I have a clear memory, as a young girl, of walking into our kitchen to find my father hacking up pigs' feet, preparing them for a pot of boiling water on the stove. I recoiled at the sight—I can still picture a coarse white hair sticking out of a lonely, pink porcine ankle. When I asked why we'd eat such nasty things, my father turned, cleaver in hand, his point slicing clear through his accent. "Because in the Third World, in the Philippines—where we come from—Spanish masters took all the nice cuts of meat. You eat what you can get." Through a wide grin he added, "And they taste gooood." My dad's words, along with being my first object lesson in colonialism, did nothing short of permanently influencing the way I approach food and the way I eat—the way I will eat for the rest of my (meat-, organ-, fat-loving, bone-marrow-sucking, lip-smacking) life.

In our household, like most immigrant households in America, "meat" extends well beyond boneless chicken breast, flank steak, and pork tenderloin. While I have failed to develop a real fondness for pigs' feet (also known, sweetly, as "trotters") or dinuguan, a Filipino blood pudding involving a hodgepodge of organs, I have a deep love for tripe, fish heads, pork neck bones, and shrimp heads and tails (tongue lacerations are well worth the flavor and crunch).

These parts, often discarded and considered inferior by typical American standards, should not be viewed as disgusting or even particularly exotic. They are, quite simply, parts of the animal that the rest of the world—the majority of the world—eats. Most people don't have the luxury of throwing meat away, and what is widely considered waste can taste and feel truly luxurious on the tongue. As you can imagine, I nearly imploded with excitement this past November when I came across this description of a meal, organized by One Pot, to be cooked and hosted by Sitka & Spruce in December: This dinner is not for the faint of heart. All Matt Dillon will tell you about the dinner is that it will contain heads in pots—seriously. Dinner is $45.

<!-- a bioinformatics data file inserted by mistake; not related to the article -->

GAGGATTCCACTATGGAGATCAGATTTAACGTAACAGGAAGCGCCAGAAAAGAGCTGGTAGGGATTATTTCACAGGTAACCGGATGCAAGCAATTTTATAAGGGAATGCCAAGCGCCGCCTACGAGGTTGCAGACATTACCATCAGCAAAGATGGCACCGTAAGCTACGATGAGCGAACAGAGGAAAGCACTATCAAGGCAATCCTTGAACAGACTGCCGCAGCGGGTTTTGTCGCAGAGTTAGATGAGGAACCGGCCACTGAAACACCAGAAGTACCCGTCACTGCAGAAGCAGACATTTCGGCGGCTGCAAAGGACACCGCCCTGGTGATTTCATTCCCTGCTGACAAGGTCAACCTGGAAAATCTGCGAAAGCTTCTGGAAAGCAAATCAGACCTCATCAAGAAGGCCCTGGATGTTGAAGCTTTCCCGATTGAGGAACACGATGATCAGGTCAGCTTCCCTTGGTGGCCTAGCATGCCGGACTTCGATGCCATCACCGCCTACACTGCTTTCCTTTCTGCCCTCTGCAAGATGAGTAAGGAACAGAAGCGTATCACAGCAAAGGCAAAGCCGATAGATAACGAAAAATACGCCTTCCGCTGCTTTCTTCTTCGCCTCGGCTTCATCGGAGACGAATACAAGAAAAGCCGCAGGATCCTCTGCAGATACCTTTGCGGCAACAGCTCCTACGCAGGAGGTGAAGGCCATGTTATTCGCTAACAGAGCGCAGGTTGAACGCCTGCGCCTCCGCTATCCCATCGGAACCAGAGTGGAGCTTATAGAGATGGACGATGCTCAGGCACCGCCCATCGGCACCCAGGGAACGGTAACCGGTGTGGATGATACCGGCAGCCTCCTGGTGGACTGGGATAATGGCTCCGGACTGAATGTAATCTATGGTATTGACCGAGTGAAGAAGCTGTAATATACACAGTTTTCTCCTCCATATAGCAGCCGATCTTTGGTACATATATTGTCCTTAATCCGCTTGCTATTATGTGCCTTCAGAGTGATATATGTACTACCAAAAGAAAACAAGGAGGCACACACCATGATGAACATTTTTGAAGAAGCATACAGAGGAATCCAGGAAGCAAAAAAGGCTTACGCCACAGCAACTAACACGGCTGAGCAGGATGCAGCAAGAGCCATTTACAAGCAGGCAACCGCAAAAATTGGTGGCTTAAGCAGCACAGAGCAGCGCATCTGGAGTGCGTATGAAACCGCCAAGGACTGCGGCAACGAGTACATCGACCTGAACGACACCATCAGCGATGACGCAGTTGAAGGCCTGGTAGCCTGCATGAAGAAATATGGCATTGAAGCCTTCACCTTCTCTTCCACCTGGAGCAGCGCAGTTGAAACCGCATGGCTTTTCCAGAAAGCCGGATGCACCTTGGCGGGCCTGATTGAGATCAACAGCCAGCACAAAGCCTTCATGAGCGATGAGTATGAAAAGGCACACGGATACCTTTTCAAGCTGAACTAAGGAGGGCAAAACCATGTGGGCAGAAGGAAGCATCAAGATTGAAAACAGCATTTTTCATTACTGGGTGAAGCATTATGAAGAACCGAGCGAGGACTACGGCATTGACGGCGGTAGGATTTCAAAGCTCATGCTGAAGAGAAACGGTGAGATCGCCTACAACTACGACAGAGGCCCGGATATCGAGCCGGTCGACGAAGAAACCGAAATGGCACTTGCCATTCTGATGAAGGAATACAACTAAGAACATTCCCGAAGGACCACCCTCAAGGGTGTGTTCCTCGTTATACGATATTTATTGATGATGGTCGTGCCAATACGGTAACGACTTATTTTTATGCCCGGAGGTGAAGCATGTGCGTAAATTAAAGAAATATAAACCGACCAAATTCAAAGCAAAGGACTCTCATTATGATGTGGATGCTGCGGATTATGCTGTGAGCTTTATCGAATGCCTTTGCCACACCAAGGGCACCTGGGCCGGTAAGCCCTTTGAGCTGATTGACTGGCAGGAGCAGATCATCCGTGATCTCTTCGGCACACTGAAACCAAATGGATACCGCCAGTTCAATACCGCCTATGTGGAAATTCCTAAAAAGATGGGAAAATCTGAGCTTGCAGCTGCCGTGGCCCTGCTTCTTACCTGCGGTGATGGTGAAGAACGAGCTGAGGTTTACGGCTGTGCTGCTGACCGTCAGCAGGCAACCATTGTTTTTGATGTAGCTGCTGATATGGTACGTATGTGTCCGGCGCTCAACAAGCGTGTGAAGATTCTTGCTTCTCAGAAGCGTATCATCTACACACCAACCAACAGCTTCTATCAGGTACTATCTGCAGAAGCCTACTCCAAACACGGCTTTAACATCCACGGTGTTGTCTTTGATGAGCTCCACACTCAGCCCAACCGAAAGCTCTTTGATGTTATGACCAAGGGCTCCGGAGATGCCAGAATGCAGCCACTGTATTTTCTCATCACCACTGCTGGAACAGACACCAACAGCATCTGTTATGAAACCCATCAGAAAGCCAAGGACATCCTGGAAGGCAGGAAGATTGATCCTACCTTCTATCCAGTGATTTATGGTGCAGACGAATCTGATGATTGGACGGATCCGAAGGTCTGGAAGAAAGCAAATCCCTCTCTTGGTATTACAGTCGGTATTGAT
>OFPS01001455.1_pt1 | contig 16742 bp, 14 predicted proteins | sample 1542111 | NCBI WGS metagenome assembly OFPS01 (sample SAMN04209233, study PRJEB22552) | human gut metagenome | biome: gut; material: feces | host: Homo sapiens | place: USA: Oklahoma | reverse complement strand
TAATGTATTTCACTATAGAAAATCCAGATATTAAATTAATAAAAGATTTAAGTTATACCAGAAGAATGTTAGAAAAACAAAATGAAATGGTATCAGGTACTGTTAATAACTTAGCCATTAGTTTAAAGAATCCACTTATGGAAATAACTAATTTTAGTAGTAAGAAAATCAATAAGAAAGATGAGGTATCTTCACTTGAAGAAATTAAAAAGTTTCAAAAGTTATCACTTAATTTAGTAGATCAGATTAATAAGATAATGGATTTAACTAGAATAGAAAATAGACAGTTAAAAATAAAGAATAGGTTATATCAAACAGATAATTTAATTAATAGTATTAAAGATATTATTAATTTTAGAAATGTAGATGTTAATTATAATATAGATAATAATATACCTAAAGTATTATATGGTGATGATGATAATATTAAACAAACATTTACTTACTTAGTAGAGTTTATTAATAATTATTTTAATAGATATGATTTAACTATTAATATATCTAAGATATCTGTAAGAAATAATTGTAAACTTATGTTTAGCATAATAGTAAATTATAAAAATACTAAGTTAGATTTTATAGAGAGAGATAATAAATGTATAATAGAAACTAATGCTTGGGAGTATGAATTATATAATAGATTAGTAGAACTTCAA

As the meal drew closer, though, I got nervous. It wasn't the thought of eating tongue or ears that scared me, but that I had no control, no idea what to expect from the experience. The gristly things I'm used to eating have usually been prepared by loved ones in a familiar setting, and eating this kind of food involves an intimacy and sense of humor I don't typically like to access with strangers. I readied myself in the days before: I went to the Uwajimaya meat counter and petted a large, brownish-black cow's tongue wrapped in cellophane; my dad and I cooked a bone-marrow stew with tendons.

One bite into the first course of chef Dillon's "heads in pots," coppa di testa (succulent, intensely flavorful headcheese that I can still feel dissolving on my tongue if I close my eyes and concentrate) and fried lambs' brains (crunchy on the outside, melty on the inside, like a fatty, flavor-packed marshmallow), and I was at ease. What followed—salad with crispy pig-ear croutons, farro with octopus heads, Kobe beef tongue (so tender) over white beans, and crepes made with rendered pork jowls instead of butter (sigh)—was an exquisite example of what makes offal so damn goooood. It isn't the novelty of animal parts that makes a dish, but the transformation of something strange or ugly into something rich and beautiful through careful, loving cooking. Anyone can grill a nice steak, but it takes heart and time to turn a cow's tongue into something you want to share with people you barely know and make bad puns over while helping yourself to seconds and thirds.

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If curiosity or even a perverse sense of adventure baits you, offal awaits. Try testing the waters at familiar places—ama-ebi sushi (raw sweet prawns whose heads are served gloriously, battered and deep-fried) from Maneki, pho with beef tendon and tripe from stalwart Than Brothers, or the ham hock offered by Dom Polski at their public Friday-night suppers. The world awaits you.